I'm adding to my "internal combustion" comment. When riding a motorcycle, there is just something invigorating about the exhaust note of a motorcycle. It's truly almost like fur. It's hypnotic, sexy and distinctive the list goes on and on.

Link to comment
Share on other sites

  • 1 month later...
I think I'll get a 72 Ford pick up or a 65 Ford Falcon or a 55 Chevy. No hacking there!

At least no "remote" hacking.

However in the truest sense of the word hacking, they are still modifiable by anyone who has access to the vehicle.

Link to comment
Share on other sites



I own a KIA Soul EV. Here in Norway electrical vehicles (EVs) are all the rage now. Practically no road tax, you can drive in the bus lane and there´s no vehicle tax when you buy them, so you get a brand new car for the fraction of the price of a fossil fuel car. There are major economic incentives for buying EVs as well as the environmental argument. The main drawback is the distance you get out of EVs. (Teslas don´t quite count as a normal EV)


They are rapidly expanding the charge station network at the moment, so hopefully distance won´t be an issue in the near future. We can´t rely solely on our KIA, though, so we have an ordinary station wagon for longer family trips with the kid and the dog

Link to comment
Share on other sites


I wonder what you mean by "Teslas don´t quite count as a normal EV" If you are talking about price, yes the Tesla models S & X are rather expensive. When the Tesla model 3 enters the market in late 2017, that will change and there should at that time be several EV models available at relatively reasonable prices.


If you are referring to range on a charge, than yea, the Teslas with a 90 - 100 KWh battery pack do provide a much longer range of approximately 300 miles (482km) compared to the KIA Soul at about 93 miles (150km).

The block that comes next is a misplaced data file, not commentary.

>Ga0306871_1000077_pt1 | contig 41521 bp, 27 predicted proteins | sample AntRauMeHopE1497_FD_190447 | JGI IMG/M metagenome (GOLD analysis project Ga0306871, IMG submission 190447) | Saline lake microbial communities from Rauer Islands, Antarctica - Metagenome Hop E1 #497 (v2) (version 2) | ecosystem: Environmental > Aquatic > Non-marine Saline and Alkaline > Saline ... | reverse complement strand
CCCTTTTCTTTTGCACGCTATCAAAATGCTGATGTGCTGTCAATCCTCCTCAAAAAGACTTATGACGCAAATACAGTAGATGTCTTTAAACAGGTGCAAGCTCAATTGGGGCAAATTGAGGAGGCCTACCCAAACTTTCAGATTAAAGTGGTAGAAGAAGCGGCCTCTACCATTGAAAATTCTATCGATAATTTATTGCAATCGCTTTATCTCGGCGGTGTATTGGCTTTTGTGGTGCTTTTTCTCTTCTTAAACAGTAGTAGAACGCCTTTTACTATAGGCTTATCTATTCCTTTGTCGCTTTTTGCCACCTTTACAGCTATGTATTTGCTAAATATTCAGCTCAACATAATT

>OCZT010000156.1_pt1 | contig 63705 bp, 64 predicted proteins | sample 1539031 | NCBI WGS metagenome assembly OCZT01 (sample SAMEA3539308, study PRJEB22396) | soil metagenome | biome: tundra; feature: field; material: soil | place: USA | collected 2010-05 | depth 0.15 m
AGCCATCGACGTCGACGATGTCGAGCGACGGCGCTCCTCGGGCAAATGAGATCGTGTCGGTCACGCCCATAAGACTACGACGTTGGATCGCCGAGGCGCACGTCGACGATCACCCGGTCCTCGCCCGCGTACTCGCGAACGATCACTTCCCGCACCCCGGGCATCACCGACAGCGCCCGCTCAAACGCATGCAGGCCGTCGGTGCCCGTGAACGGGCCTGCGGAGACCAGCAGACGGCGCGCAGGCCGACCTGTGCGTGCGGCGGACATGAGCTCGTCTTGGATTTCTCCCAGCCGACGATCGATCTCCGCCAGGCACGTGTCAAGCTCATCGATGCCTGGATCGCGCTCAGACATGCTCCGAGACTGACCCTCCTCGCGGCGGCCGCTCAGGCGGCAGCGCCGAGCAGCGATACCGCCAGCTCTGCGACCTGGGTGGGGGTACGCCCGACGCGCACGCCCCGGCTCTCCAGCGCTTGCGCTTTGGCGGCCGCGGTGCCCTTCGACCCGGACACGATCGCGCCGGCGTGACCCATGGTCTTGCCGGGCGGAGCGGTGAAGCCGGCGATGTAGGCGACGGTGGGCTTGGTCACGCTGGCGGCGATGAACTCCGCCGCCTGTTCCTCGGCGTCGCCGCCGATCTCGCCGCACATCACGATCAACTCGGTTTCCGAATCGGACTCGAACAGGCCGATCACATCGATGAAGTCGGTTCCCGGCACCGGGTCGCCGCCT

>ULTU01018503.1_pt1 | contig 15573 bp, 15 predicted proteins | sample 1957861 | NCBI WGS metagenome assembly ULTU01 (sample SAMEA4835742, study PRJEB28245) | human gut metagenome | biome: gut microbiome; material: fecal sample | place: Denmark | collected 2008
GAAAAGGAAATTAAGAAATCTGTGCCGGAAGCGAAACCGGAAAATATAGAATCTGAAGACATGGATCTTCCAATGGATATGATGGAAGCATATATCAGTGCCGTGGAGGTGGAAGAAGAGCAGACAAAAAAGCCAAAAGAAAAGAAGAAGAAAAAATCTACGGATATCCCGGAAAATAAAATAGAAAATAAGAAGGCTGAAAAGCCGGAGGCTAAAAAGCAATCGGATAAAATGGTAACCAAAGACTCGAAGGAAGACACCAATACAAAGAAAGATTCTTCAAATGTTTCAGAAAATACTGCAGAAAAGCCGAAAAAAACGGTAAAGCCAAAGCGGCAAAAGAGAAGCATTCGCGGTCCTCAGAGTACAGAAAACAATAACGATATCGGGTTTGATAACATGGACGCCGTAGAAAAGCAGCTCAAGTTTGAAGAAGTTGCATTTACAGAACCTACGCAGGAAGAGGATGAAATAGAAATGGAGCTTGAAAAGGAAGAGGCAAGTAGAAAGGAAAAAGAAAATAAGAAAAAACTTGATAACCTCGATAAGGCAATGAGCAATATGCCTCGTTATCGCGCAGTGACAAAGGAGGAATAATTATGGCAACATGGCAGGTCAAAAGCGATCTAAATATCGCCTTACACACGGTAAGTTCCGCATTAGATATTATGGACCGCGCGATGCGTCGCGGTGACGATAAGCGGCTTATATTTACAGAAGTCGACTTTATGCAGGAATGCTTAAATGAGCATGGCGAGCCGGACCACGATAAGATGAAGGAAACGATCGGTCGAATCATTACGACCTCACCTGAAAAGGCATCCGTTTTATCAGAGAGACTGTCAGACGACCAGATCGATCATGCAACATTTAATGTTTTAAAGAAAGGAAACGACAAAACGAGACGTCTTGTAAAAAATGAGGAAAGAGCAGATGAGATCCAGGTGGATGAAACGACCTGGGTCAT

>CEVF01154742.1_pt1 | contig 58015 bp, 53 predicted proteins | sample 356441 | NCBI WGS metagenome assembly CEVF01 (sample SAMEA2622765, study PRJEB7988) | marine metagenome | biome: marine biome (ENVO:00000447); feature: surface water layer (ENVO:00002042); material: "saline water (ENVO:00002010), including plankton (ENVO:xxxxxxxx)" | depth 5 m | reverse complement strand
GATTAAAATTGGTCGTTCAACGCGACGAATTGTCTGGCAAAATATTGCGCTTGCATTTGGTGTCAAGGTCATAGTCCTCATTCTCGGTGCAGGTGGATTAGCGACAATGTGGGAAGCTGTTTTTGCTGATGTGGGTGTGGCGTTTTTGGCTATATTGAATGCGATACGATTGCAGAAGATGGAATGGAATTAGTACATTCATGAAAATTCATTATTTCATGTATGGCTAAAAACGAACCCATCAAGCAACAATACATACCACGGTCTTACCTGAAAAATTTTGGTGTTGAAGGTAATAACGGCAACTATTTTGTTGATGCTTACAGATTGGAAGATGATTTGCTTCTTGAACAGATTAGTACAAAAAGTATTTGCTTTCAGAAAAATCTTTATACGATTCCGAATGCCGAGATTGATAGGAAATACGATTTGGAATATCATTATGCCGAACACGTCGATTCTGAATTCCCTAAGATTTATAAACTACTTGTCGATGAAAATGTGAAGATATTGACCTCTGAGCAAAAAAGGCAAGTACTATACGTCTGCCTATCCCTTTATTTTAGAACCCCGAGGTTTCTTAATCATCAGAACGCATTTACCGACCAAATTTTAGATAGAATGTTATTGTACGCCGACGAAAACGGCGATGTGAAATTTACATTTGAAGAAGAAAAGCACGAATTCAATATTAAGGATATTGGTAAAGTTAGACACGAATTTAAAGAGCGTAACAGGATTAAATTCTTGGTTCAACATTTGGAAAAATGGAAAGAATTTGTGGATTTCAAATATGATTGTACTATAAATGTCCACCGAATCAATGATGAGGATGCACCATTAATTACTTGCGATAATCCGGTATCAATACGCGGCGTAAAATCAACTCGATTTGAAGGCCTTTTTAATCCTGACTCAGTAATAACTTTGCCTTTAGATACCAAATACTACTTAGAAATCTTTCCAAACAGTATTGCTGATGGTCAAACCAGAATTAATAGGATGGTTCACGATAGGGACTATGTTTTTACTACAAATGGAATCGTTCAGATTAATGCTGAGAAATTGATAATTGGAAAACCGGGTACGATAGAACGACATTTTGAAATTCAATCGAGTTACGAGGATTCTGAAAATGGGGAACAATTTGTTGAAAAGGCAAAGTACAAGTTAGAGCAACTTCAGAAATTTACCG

Availability of charging stations for EVs, as you mentioned, is currently the main limitation slowing the adaption of EVs. Here in the US it is slowly improving, but it will be some time before EV charging locations will be as common as petrol stations.

Link to comment
Share on other sites

Indeed, AKcoyote. I was mainly referring to range, which come at a price. It would perhaps be better to say that Teslas play in a league of their own, while Souls, Leafs, e-golfs, Zoes etc. play in a league beneath. If I drive carefully, I can squeeze about 110 miles out of my Soul, which is plenty for everyday use, especially now that there's a charging station at my job which is about 25 miles away from my home.

Link to comment
Share on other sites

i have no problem with EV cars and trucks how ever..

I would need it to drive of range of 400miles plus handle a high powered ham radio as well

via with a solar panel as well.

all I know is that the batteries that are in half electric/half gas are super uber expensive to replace right now

at this current time..

I suppose there would have to be a power converter to handle 70amps to 100amps at 12volts

with an alternator or something


Link to comment
Share on other sites

  • 2 weeks later...

I like the idea of electric cars but I am also concerned that all they are really doing is concentrating pollution and fuel waste to the areas where electric generation plants and car factories are located. Plus, as Furless said, it's very inefficient. According to the figures that I remember from reading, only ten percent of the energy actually makes it to driving the wheels that push the car. The other ninety percent is wasted.


I think electric cars are good but, if you think for a second, all the people who live near factories and power plants will have to live with even more pollution because, instead of being distributed evenly at the point of use, (individual cars) it will be transferred back to the power plants that generate electricity and the factories that build the cars.


Electric cars don't necessarily mean that there will be less pollution. They only move the pollution around so that the more privileged people who can afford them won't see it but at the expense of the less privileged people who are forced to live near the industrial areas.


Don't get me wrong. I like electric cars. I just don't think that they are the solution to our energy and pollution problems that some people claim that they are. They can be PART of the solution but not the whole solution. Electric cars help us answer the question of pollution at the point of use but they don't address the question of pollution on the supply side of the equation.